Monday, August 21, 2006

5 things people say that are rarely true

I’ve occasionally been accused of being pessimistic and cynical. I prefer the terms realistic and experienced, but I’d agree that to the untrained eye, that isn’t much of a distinction.

One thing that I’m quite realistic and experienced about is the behaviour of other people. I don’t feel too bad about this because to other people, I’m other people, and I expect they think the same things about me. So, we’re all square. And in that realm of pessimism/realism, there are some times when I don’t believe what people say, even though I’m sure they believe what they’re saying. Here are 5 examples:

1 – “I’m a bit mad, me…”
This is usually said by desperate people trying to explain why they are either awfully unfunny even though they think they’re hilarious (chaps), or why they can’t perform the simplest of tasks without getting sidetracked into a meaningless conversation about inconsequential celebrity trivia (girls).

Anyone who tries to pin flakey idiocy on ‘being a bit mad’ has missed the point of madness. I have, in my short life that feels so long, met a few people who are seriously quite insane, and not one of them has ever entertained the notion that they might be the ones that are mad. For them it’s perfectly rational to talk about how they want to skin the yappy dog that lives next door and post the flayed corpse through their neighbour’s letterbox. They never then break into a grin and go ‘I’m a bit mad, me’ even though everyone in the room has started nervously edging towards the door.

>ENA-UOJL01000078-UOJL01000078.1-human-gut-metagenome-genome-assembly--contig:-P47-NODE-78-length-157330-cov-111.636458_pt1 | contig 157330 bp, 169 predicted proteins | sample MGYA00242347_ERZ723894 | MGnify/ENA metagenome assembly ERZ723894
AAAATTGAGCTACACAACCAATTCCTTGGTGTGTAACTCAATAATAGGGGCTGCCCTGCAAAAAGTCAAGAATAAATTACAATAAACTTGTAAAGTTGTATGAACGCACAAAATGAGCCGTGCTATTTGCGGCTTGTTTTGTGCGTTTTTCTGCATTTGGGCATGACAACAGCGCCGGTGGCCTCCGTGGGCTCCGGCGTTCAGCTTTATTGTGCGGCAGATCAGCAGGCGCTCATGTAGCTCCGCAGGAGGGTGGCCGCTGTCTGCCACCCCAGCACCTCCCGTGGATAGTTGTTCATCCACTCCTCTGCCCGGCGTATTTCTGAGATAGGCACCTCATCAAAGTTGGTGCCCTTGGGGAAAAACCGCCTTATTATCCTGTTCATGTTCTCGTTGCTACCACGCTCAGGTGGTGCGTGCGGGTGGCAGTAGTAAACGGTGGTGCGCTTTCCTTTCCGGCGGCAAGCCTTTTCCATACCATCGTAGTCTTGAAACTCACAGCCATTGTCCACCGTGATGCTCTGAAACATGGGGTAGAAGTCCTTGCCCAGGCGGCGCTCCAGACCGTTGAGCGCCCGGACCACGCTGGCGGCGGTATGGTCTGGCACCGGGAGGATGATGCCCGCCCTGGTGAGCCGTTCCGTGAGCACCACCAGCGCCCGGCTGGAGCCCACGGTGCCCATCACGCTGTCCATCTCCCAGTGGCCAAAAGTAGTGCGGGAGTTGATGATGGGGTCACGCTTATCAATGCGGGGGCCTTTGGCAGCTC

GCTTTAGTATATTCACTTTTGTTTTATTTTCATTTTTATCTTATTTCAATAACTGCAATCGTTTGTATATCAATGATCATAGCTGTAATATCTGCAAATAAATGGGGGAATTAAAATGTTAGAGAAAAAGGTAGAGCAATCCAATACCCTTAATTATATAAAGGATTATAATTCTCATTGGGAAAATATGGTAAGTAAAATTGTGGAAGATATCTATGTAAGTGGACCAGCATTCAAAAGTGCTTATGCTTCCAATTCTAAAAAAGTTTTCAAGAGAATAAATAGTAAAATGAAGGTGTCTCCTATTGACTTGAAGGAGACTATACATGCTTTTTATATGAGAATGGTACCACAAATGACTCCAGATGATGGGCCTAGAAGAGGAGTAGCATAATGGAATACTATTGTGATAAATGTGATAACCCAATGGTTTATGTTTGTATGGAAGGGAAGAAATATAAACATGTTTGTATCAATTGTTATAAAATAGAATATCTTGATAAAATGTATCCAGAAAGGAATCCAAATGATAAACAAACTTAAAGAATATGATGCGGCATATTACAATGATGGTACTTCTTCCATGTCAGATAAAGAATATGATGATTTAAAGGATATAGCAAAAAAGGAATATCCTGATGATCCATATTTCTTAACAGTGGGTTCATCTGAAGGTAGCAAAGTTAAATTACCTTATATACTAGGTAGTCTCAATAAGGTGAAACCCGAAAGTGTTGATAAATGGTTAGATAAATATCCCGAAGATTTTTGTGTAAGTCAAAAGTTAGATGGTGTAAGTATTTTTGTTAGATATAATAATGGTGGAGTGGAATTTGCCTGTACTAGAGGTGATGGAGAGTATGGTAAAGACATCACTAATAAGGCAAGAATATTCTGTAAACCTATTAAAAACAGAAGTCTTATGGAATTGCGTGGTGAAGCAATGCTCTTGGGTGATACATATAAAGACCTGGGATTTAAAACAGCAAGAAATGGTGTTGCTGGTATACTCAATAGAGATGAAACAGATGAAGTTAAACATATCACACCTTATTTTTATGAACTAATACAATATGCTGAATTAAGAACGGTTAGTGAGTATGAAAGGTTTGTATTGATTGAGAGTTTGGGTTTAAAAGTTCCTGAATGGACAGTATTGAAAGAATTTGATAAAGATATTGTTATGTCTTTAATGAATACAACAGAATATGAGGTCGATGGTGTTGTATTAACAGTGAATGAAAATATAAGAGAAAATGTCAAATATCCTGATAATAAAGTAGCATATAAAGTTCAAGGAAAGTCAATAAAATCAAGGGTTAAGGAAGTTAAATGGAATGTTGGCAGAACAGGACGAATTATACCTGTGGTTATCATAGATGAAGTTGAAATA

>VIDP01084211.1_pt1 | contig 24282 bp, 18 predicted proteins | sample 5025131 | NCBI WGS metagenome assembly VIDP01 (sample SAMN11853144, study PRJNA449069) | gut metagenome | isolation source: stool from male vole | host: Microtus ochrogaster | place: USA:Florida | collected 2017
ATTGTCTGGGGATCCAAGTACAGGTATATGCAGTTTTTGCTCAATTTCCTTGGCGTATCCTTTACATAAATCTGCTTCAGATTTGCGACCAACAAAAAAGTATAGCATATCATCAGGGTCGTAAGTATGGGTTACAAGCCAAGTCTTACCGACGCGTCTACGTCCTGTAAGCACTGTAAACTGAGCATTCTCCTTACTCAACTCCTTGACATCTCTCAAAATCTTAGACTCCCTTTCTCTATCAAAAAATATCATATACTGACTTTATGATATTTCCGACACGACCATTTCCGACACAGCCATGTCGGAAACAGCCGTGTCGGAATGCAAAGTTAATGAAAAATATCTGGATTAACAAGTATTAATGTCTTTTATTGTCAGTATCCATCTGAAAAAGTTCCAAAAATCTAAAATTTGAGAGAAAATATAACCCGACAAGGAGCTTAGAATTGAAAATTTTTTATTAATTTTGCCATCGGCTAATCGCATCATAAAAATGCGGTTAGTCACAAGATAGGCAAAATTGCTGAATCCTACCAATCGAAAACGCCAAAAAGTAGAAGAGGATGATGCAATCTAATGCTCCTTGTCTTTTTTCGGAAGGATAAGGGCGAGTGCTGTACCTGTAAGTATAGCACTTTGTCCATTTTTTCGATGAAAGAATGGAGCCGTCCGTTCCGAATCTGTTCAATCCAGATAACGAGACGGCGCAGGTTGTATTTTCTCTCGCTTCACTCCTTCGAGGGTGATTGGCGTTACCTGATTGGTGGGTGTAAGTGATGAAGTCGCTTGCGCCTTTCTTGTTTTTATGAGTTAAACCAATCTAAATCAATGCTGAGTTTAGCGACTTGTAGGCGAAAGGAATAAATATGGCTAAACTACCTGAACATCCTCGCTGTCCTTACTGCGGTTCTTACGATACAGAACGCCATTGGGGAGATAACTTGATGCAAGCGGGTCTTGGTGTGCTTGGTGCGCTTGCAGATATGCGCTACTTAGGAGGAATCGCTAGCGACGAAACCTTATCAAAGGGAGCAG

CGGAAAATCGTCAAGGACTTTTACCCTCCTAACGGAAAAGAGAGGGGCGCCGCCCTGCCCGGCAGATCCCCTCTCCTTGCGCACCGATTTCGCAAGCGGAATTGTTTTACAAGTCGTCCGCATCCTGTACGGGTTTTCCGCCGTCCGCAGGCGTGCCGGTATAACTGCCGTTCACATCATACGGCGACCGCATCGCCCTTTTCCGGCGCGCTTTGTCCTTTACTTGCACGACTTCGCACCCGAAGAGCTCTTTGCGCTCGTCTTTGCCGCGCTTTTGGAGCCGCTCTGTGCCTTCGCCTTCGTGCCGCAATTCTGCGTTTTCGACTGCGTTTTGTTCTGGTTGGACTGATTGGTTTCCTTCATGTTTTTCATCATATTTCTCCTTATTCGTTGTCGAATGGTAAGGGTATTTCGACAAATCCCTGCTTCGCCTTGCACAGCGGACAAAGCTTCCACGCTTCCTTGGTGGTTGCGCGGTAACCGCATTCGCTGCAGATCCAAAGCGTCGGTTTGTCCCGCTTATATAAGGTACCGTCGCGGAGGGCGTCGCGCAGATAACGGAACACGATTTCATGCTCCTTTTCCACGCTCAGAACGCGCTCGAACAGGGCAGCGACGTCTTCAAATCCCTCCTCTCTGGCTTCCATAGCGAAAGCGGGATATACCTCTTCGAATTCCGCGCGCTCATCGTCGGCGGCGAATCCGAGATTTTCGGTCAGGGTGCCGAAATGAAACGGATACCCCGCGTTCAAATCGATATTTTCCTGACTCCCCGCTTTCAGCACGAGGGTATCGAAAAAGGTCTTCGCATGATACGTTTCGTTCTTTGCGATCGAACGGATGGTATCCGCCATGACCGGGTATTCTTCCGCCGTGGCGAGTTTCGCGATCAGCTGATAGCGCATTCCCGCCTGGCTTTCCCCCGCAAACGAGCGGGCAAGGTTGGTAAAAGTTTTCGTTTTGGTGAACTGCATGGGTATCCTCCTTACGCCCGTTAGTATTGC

What I’d like to say: “No, you’re not a bit mad. You just lack a personality and to make up for it you act like a prick.”

2 – “I don’t mean to be racist, but…”
Any phrase that starts with a qualifier is going to be bad. You know it’s going to be bad. The funny thing is: they know it’s going to be bad. But the difference between the person saying it and the person listening who thinks ‘Oh, my God!’ is that the person saying it doesn’t think it is racist, it only sounds racist!

One of my favourite ever quotes that runs along these lines is the woman at the bus stop in Grangetown who said to her friend: “I don’t mean to sound judgmental, but Ely people are scum!”

What I’d like to say: “When you said ‘you didn’t mean to be racist’, what did you mean by that?”

3 – “I don’t want to gossip, but have you heard about so-and-so?”
Again, another qualifier that tells you everything you need to know about what you’re going to hear next. I have met so many people, almost all of them women, over the years who ‘don’t want to gossip’ but somehow can’t help themselves. It’s like an addiction.

The real sting in the tail is that you know whatever you say in response to their gossip will become fuel for further gossip. “You’ll never believe what Jon said to me when I tried to tell him about the situation with Mrs Toast and the six members of the rugby team…” and so on. Every rebuttal and every protestation of ‘I don’t want to hear this’ gets mixed in. Just walking away doesn’t help. Real masters of the art of gossip can use that as much as anything because ‘actions speak louder then words’.